Find the Cheapest Insurance Quotes in Your Area
An all-terrain vehicle (ATV) can be dangerous to riders and those around them so owners should consider purchasing ATV insurance. In some places, basic ATV insurance is even required by law. Most insurance companies cover ATVs under their motorcycle insurance policy and the policies are almost identical.
- What ATV Insurance Covers
- Does Homeowners Insurance Cover An ATV?
- Where ATV Insurance Is Required
- What Qualifies As An ATV?
Most insurance companies cover ATVs under their motorcycle insurance policy. The process for gathering an online quote for an ATV is identical to that of a motorcycle (or moped or scooter). The only difference is a shopper enters vehicle information for their ATV, instead of a motorcycle. Here are coverages included in policies and optional for purchase.
Bodily Injury Liability: This coverage pays for damages associated with anyone injured or killed in an accident associated with your ATV. It will also cover any legal fees resulting from any litigation against the policyholder. In both circumstances, this part of ATV insurance will cover up to the claim limits of the policy. The limits of bodily injury liability are typically an amount per person and a total amount per accident, regardless of the number of those involved.
To avoid injuries and liability claims related to an ATV, there are a number of things owners can do. Keep your ATV garaged or secured so that only those with permission and supervision can ride it. Even if someone does not have permission to ride an ATV, an ATV owner might be found liable for their injuries suffered while riding it.
It’s also important to follow the guidelines of every ATV. Not adhering to them might compromise the vehicle performance or a rider’s. For example, every vehicle has weight restrictions -- do not overload any haul or cargo. Most four-wheelers are designed for one person and make sure that driver is the appropriate size for the ATV. No one should ever operate an ATV under the influence of drugs or alcohol.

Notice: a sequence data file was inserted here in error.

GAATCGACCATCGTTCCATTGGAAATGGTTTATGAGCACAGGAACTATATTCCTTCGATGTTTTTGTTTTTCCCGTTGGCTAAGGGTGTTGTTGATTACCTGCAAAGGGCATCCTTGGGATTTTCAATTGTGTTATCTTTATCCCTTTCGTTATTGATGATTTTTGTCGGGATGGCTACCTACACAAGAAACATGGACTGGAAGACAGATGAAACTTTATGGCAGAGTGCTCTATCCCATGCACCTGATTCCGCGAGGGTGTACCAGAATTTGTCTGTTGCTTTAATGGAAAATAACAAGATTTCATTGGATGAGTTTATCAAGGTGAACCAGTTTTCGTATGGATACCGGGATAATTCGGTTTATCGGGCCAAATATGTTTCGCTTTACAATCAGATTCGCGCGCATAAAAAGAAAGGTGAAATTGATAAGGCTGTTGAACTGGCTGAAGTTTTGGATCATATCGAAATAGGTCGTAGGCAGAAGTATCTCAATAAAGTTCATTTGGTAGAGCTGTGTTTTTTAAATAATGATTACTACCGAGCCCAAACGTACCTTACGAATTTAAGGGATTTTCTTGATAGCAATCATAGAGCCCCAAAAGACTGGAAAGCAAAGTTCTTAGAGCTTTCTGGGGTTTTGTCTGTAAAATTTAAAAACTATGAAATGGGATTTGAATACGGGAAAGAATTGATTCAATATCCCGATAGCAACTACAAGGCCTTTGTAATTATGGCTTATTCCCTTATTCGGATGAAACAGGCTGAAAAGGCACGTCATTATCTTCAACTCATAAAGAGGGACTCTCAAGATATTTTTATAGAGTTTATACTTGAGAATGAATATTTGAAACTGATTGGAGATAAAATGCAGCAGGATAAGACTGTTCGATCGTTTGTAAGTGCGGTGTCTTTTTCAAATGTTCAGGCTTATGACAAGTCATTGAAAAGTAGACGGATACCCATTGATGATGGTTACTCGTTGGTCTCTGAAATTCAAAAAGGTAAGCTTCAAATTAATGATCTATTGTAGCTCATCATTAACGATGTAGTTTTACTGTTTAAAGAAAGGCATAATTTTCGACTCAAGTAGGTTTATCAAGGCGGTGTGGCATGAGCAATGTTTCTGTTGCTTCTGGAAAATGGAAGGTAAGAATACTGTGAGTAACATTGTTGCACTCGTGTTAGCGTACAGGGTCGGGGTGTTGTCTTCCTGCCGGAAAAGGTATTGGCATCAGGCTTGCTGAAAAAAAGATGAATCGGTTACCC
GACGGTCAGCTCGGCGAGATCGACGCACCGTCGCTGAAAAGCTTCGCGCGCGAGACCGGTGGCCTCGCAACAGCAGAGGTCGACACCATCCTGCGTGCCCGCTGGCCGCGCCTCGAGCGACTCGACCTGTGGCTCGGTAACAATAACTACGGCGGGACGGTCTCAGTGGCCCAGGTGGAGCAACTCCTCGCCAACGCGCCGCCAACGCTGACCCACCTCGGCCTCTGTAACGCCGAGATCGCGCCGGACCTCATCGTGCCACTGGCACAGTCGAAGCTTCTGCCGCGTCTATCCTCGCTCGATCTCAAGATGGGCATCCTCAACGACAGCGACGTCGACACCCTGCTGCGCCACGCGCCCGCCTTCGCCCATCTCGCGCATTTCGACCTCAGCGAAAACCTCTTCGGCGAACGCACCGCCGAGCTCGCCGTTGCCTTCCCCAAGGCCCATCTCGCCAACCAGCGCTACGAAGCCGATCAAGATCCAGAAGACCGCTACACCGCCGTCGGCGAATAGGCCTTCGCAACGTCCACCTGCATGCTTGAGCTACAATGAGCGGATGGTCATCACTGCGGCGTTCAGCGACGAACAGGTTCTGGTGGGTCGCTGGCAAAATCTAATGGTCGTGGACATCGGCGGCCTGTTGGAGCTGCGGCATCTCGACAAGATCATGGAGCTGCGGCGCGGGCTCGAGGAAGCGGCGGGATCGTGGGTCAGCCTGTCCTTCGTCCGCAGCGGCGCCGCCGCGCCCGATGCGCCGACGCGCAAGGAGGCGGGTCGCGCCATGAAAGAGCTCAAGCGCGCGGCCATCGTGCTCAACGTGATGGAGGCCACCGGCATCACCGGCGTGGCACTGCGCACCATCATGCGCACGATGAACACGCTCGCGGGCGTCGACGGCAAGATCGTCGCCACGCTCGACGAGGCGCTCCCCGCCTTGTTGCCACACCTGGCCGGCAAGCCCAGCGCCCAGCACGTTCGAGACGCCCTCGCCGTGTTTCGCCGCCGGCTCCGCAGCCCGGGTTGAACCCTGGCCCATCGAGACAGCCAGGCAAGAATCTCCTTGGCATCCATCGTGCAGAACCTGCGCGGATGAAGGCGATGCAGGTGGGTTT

Property Damage Liability: This coverage is similar to bodily injury liability, except it pays for the cost of any damage an ATV driver might cause to another person’s property. This includes personal property (such as any belongings) as well as their home or yard. Property damage liability also has a claim limit per damage incident. The limit is typically as much or lower than the per person limit of the ATV policies bodily injury liability. For example, if an ATV policy has a bodily injury limit of $25,000 per person/per accident, the same policy’s property damage limit might be $25,000 or lower.
Medical Payments (Optional): Medical payments coverage pays for any medical expenses incurred by those riding your ATV. It will cover things like surgeries, x-rays, a hospital stay and even transportation via ambulance. Medical payments coverage is designed with other riders of your ATV in mind. As an owner and policyholder, your health insurance policy would cover most of any necessary medical expenses incurred while riding your own ATV.
Uninsured/underinsured motorist (Optional): In the event you or someone riding your ATV are injured by someone else who doesn’t have insurance, or not enough of it, these coverages will cover those expenses. Ideally, if someone else is at fault for your injury or damages, their insurance company would cover those costs they are responsible for. However, even when insurance is required by law, some individuals might fail to purchase it. Uninsured/underinsured coverage for ATV insurance also has claim limits. Like bodily injury liability, both uninsured and underinsured motorist coverage have limits per individual and per accident.
Collision (Optional): This coverage pays to repair any damages to an ATV caused by a collision with another vehicle or if it overturns. Policyholders choose a deductible -- the amount they pay before their insurer begins to cover costs -- and the insurance company will cover up to the cash value of the ATV. To keep premiums low, an owner of an ATV with a low cash value might choose to forgo this coverage. Collision coverage is often required of owners who financed the purchase of their ATV or are leasing it.
Comprehensive (Optional): Comprehensive coverage pays for damages to an ATV that are not caused by a collision with another vehicle. It also covers losses due to theft, vandalism, flooding, earthquakes, fires and other causes. Like collision, comprehensive coverage has a deductible. For example, if someone steals your ATV, you could file a comprehensive claim and your insurer would pay up to the cash value to replace it.
ATV insurance is also usually less expensive than motorcycle insurance, even though ATVs are covered under motorcycle insurance policies offered by a number of companies. There could be a number of reasons for this but the most likely are related to ATV use. Most motorcycle and ATV accidents are single-vehicle incidents, so injuries stem from inherent dangers of motorcycles and ATVS, not other vehicles on a road or path.
Taking that into consideration, people probably spend less time and drive fewer miles on ATVs than motorcycles, resulting in fewer accidents and claims. ATVs typically can’t travel as fast and don’t have as high a top speed as most motorcycles, either.